Queenslanders urge to rewild artificial grass strips

by | Dec 21, 2023

Image: abc.net.au

Hundreds of Queenslanders have signed a petition urging the state government to stop rolling out fake grass on publicly owned land and infrastructure.

Queensland’s Department of Transport and Main Roads (TMR) uses artificial turf on parts of its network, including on narrow median strips and traffic islands at intersections. It is now facing calls to stop the practice, with a new petition lodged before state parliament that attracted more than 850 signatures in only five days.

Principal petitioner Gayle Dallaston from the Australian Conservation Foundation’s Community Brisbane Northside group raised concerns about the heat generated by artificial grass.

She described artificial grass as “really, really hot” and wants native plants to be used instead of fake turf.

“It [artificial grass] just soaks up the heat and reflects it back instead of cooling our cities and making it a bit more liveable. It takes away the opportunity to plant something better there for a start. We should be planting trees and habitat on any spare land that we have. They have got to stop doing it and start planting better,” Ms Dallaston said.

According to one research paper published in 2016, artificial turf has been recorded to heat up to 72.4 degrees Celsius, compared to natural grass with the same sun exposure reaching half that at 36.6 degrees Celsius with a faster heat dissipation rate.

Ms Dallaston’s petition calls on the parliament to do “all in its power” to immediately cease the installation of artificial grass on all public and government land.

Professor Richard Fuller from the University of Queensland’s School of the Environment said studies had found artificial turf heated up extremely quickly. He also warned of the effects of artificial grass on biodiversity.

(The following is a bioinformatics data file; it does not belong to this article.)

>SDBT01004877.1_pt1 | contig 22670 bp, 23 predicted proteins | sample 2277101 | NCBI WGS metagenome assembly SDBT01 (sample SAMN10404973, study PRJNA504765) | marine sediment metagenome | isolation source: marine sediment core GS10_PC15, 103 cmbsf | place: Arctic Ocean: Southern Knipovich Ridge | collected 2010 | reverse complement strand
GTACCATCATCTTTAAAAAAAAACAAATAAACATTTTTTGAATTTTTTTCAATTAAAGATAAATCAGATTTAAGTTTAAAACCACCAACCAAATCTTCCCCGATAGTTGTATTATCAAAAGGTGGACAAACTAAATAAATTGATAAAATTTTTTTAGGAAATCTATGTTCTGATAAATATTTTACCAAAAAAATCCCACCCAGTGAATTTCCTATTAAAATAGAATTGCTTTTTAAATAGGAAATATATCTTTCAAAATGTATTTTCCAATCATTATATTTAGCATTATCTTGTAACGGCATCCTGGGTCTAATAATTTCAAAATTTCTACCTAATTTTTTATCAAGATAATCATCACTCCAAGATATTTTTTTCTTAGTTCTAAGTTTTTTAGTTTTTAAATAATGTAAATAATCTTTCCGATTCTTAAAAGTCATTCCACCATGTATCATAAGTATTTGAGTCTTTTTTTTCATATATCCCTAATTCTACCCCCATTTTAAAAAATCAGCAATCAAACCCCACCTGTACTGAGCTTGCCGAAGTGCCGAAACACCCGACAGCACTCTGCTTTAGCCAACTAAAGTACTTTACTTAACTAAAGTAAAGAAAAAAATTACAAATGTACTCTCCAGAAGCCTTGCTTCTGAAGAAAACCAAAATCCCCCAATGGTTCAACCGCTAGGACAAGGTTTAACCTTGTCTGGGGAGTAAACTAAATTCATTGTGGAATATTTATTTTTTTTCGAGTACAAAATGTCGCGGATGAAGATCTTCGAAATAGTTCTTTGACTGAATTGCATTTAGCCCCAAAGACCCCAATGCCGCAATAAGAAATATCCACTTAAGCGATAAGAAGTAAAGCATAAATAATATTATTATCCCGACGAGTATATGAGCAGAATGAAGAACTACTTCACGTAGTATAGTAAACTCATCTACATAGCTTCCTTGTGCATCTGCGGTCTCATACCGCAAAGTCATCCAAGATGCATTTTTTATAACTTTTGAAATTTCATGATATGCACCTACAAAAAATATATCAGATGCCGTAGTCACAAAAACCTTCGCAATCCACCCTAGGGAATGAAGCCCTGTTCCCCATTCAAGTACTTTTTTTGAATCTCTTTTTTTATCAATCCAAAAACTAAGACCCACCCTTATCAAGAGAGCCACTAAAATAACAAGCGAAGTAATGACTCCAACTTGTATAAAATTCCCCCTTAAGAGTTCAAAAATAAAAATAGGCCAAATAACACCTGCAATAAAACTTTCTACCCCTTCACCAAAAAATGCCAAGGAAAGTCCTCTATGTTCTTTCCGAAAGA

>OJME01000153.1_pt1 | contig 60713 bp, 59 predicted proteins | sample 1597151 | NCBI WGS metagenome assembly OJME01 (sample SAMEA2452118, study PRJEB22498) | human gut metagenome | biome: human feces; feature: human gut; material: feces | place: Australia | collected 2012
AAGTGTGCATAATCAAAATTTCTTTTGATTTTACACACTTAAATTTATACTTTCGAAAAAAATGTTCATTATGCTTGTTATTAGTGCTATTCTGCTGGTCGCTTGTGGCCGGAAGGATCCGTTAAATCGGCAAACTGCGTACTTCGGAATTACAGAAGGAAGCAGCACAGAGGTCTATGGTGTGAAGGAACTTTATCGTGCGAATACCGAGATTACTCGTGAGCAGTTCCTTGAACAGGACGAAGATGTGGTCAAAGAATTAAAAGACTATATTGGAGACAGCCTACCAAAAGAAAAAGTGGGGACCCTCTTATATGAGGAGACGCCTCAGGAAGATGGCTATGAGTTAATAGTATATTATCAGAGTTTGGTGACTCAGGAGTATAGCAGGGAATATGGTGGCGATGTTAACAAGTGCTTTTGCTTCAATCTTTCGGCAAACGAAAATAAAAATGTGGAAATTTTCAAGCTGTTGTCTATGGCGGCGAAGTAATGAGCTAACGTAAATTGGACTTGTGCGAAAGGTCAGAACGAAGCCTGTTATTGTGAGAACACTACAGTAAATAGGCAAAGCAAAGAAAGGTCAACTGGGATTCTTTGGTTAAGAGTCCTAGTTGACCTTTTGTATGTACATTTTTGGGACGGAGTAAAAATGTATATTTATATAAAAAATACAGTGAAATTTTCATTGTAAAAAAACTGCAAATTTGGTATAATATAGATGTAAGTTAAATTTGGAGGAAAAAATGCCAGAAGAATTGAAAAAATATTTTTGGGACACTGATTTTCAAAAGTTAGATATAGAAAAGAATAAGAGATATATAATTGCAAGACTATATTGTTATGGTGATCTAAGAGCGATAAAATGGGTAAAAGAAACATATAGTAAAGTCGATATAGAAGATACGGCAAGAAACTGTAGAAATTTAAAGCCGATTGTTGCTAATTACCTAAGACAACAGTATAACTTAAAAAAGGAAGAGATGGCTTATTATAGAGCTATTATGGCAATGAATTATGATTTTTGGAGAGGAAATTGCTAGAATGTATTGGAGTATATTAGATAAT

“Nature depends on plants and animals. And the vegetation on the surface is incredibly important. In many ways, it [using artificial turf] is the same as concreting over a patch of soil. Ecologically, it is basically the same thing,” Professor Fuller said.


Leaders in rewilding

The Sunshine Coast is a leading example of how nature strips are being ‘rewilded’ as low-maintenance native plants are taking precedence over concrete and artificial grass. The environmental group Backyards for Biodiversity South East Queensland (SEQ) launched in the region in late 2022 and has been actively helping residents and businesses promote biodiversity by stocking and planting locally indigenous flora.

Backyards for Biodiversity SEQ president and retired Sunshine Coast Council principal environment officer John Birbeck told Sunshine Coast News that the group aims to make local backyards and the region’s suburbs rich with wildlife again.

“We must think globally and recognise the big issues of climate change and, just as seriously, biodiversity loss, and then act locally,” he said.

“We can bring our nature back. It starts with thinking about ecology. Local native plants evolved here in a myriad of colour and forms, with a diversity of wonderful animal life.”

Unfortunately, apart from the more popular species of natives, the average Australian gardener tends to know more about imported species of flora than the diverse range of natives available. This is where hardware and garden centres can step in and provide suggestions for native alternatives in and around the home.

As indoor plants in particular have increased thanks to COVID, Griffith University published the paper, Native Plants for Indoors and Small Gardens in South East Queensland earlier in the year. The paper is an excellent resource for staff to refer to in recommending native plants to customers, with advice and suggestions to make plant selections easier whether it be for indoors or the garden.

As stated in the paper from Griffith University, “Growing native plants is an excellent way to create a sustainable and beautiful garden, while also benefitting the environment and preserving local biodiversity.”

The full paper can be viewed and accessed here: https://www.griffith.edu.au/__data/assets/pdf_file/0035/1778219/Native-plants-for-pots-and-gardens-booklet-Final-low-resolution.pdf